I suddenly become aware of my separateness from this congregation.

“You seem really tired” one of the volunteers asks gently when we’re slouching in the back of a van to return to town. She is a paramedic back in Australia.  “Yeah, really tired” I retort.

But I am fuming. The sort of angry that sublimates into tears. I can’t seem to let go of a scene from the day, it loops persistently in my mind like a broken tape.

Dr. Wong is talking to an elderly villager. I look over from the pharmaceutical area of the clinic where I’ve been rostered. The villager is leathery and fragile, she speaks softly, under her breath. Dr. Wong asks her ‘Do you want to heal?’. The villager looks up ‘ចាស’ she sighs. ‘Yes’.

‘No’ Says Dr. Wong, suddenly impassioned. Raising her voice, she bellow’s ‘DO YOU WANT TO HEAL’? We all look over; the two women are fixated on one another. Eye to eye. After a pause the villager emphatically roars ‘YES’. Almost collapsing, she cries ‘ខ្ញុំចង់បាន JESUS’. ‘I want Jesus’. Her strained voice softens.

Back at the mission house that evening, each exhausted body slackens, still coated in a slick layer of sweat and dust. It’s been a long day. I excuse myself, I think I need a moment.

The thing is, I was an outsider as soon as I stepped off the plane. I was welcomed to behold the space belonging to the missionaries, but to view it from a distance. I was sanctioned to observe, without leaving pieces of myself behind. I wasn’t allowed to be angry. Or at least, I felt indebted, as though it was inappropriate for me to be angry. I was living, eating and working next to the beautiful beaming faces of my new Cambodian friends. How could I be anything but happy?

Feeling conflicted and dissonant, I found myself needing to understand the visceral reactions I was having to these experiences. I began to draw in the sketching journal I was travelling with, trying to find a shape and form for my feelings of discomfort. I drew myself underwater, dragging my feet through the sunken marshes in an old brass diving helmet. I drew that I was walking about with flames hugging my skin, not a figure around me even batting an eyelid.

I realised that I was doing that wonderfully conceited thing that humans invariably do. The thing that I always do. I was making it about me.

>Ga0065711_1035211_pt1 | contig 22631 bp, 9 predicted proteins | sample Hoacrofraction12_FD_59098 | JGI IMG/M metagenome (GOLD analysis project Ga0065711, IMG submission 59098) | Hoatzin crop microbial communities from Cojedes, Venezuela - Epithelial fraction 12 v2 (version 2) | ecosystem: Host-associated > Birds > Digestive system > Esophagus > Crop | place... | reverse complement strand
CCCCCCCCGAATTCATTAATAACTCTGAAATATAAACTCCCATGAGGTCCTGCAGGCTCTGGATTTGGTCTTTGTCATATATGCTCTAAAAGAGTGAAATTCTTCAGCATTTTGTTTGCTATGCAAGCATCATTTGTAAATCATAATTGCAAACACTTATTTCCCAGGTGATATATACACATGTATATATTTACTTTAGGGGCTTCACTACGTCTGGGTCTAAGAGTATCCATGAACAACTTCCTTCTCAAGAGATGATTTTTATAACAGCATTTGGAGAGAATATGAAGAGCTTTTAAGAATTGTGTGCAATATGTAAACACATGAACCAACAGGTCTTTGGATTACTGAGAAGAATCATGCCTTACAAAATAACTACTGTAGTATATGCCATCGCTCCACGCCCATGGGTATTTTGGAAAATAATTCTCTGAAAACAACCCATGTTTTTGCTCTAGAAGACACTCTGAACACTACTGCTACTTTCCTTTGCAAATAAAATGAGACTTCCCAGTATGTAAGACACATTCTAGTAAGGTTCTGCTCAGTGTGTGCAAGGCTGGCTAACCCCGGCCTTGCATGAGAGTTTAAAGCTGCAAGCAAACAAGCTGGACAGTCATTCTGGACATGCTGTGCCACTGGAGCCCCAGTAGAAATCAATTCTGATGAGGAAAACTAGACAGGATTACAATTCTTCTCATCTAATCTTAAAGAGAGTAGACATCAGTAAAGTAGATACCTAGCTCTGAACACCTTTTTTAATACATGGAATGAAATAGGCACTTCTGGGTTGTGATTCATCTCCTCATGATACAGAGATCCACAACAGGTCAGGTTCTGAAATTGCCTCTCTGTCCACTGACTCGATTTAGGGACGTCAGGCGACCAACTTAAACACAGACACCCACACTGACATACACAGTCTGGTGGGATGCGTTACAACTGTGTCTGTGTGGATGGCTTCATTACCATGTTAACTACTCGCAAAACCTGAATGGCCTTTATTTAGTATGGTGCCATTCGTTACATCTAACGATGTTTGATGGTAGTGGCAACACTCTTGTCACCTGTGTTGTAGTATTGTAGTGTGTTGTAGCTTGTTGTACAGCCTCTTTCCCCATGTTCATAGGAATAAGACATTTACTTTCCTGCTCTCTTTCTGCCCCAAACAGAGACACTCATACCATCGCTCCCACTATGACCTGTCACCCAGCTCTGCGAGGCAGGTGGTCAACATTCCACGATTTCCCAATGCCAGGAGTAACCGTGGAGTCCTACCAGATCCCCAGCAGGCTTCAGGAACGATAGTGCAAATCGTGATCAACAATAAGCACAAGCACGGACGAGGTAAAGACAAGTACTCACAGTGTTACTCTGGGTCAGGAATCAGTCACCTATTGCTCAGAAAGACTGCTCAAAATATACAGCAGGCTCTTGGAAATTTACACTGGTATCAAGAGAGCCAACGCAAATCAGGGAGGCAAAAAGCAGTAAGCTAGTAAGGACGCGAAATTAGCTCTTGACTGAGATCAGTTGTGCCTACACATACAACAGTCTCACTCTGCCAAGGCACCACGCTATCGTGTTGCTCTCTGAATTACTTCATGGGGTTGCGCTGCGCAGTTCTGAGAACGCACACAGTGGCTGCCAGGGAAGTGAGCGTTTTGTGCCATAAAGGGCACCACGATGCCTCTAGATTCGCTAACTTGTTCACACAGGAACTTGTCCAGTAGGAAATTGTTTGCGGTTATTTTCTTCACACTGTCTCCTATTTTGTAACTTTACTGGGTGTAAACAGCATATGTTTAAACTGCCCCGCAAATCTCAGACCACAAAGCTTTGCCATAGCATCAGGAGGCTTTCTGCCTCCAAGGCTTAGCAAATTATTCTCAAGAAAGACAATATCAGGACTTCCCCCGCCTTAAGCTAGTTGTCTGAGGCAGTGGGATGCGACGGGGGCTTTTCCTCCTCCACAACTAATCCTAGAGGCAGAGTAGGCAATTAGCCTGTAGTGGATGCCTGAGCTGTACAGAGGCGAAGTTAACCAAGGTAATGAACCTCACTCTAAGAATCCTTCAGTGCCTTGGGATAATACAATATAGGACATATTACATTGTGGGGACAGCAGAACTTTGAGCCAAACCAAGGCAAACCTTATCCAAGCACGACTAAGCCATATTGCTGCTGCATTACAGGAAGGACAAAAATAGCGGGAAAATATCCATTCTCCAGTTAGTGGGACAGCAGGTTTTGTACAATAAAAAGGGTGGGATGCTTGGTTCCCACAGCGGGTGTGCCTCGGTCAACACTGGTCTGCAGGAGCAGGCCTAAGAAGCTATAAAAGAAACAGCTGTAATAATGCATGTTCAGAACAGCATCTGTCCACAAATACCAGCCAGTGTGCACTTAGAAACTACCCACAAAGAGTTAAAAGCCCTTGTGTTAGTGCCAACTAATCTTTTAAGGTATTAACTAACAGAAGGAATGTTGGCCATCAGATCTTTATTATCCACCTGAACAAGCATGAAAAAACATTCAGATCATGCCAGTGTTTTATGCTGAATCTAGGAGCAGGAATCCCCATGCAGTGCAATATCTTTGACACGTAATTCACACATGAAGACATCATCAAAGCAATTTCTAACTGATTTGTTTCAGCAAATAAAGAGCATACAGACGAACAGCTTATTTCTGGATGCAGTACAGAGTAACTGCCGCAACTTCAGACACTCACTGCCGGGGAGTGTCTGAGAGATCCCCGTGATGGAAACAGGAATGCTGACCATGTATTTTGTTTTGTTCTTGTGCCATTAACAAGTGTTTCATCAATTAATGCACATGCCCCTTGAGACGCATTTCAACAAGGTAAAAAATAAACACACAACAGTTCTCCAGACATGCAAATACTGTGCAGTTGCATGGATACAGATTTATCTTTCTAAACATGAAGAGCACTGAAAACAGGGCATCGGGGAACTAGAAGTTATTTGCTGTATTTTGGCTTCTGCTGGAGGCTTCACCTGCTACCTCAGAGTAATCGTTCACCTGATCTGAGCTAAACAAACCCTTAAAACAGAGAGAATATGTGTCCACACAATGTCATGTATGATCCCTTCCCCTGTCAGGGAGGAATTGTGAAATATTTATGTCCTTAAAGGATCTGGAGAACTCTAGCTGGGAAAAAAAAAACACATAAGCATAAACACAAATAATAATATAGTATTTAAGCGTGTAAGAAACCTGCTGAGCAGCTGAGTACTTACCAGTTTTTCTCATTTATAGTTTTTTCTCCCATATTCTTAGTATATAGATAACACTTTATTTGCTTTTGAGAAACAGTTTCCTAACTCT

I was stuck feeling both ostracized for not having been ‘saved’ by Christianity myself, and feeling contempt for those who had been converted.

‘Of course you’re upset’, said my friend in an email. ‘Everything you’ve experienced in your life so far about being a brown person in a whitewashed world is resurfacing. You can relate to the locals because, even though for you, it wasn’t about religion, it was the same sentiment. Being told you are wrong.’

It is about that time in primary school when a girl mercilessly described my mum’s food as revolting. It is about me as a 10-year-old, haunted by the thought that the smell of curry was literally following me around, that my stink was the source of slander and gossip. It is about me feeling irregular and unlikely.

These feelings resurfaced when I put myself at the center of this experience. But when I took a step back, I saw something different. I saw joy and comfort. Community and belonging. I have vivid memories of ecstatic faces, warbling hymns at the top of their lungs in church.  I saw more elation there than I have ever seen.

It may never be possible to completely cleave my own experience of the world from the lessons I grasp about living in it. I cannot not make it about myself. But sometimes there is a feeling you get in your gut. That this thing is a good thing.

‘Look at everything Jesus has done for me’, a sweet young girl from the mission house emphatically expresses. We are friends. ‘Do you love Jesus’ she asks me. I expect she already knows. I am a squatter in her community’s pious pastures. She looks at me expectantly, bright eyes unwavering.

‘Yes, I love Jesus’ I say.   


Sign up to our newsletter, Word on the Street, for your weekly dose of news, features, and culture direct from your neighbourhood.

* Mandatory Privacy Policy